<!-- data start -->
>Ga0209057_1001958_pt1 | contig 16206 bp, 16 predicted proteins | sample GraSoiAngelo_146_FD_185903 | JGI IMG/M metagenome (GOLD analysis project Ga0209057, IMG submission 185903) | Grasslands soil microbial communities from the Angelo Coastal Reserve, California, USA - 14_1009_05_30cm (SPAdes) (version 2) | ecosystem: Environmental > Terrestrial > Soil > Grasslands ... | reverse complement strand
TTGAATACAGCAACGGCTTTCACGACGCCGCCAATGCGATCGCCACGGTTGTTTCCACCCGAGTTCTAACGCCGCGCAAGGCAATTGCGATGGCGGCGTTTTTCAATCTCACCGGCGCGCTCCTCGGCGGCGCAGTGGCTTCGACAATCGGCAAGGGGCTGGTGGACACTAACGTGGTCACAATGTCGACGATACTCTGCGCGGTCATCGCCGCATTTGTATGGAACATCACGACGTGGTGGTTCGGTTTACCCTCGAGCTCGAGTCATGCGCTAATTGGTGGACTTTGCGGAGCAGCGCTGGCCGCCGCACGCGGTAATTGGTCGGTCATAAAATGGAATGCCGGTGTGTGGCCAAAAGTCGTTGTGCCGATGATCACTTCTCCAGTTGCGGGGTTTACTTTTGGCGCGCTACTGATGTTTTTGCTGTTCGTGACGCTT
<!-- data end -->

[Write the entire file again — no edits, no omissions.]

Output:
>Ga0209057_1001958_pt1 | contig 16206 bp, 16 predicted proteins | sample GraSoiAngelo_146_FD_185903 | JGI IMG/M metagenome (GOLD analysis project Ga0209057, IMG submission 185903) | Grasslands soil microbial communities from the Angelo Coastal Reserve, California, USA - 14_1009_05_30cm (SPAdes) (version 2) | ecosystem: Environmental > Terrestrial > Soil > Grasslands ... | reverse complement strand
TTGAATACAGCAACGGCTTTCACGACGCCGCCAATGCGATCGCCACGGTTGTTTCCACCCGAGTTCTAACGCCGCGCAAGGCAATTGCGATGGCGGCGTTTTTCAATCTCACCGGCGCGCTCCTCGGCGGCGCAGTGGCTTCGACAATCGGCAAGGGGCTGGTGGACACTAACGTGGTCACAATGTCGACGATACTCTGCGCGGTCATCGCCGCATTTGTATGGAACATCACGACGTGGTGGTTCGGTTTACCCTCGAGCTCGAGTCATGCGCTAATTGGTGGACTTTGCGGAGCAGCGCTGGCCGCCGCACGCGGTAATTGGTCGGTCATAAAATGGAATGCCGGTGTGTGGCCAAAAGTCGTTGTGCCGATGATCACTTCTCCAGTTGCGGGGTTTACTTTTGGCGCGCTACTGATGTTTTTGCTGTTCGTGACGCTT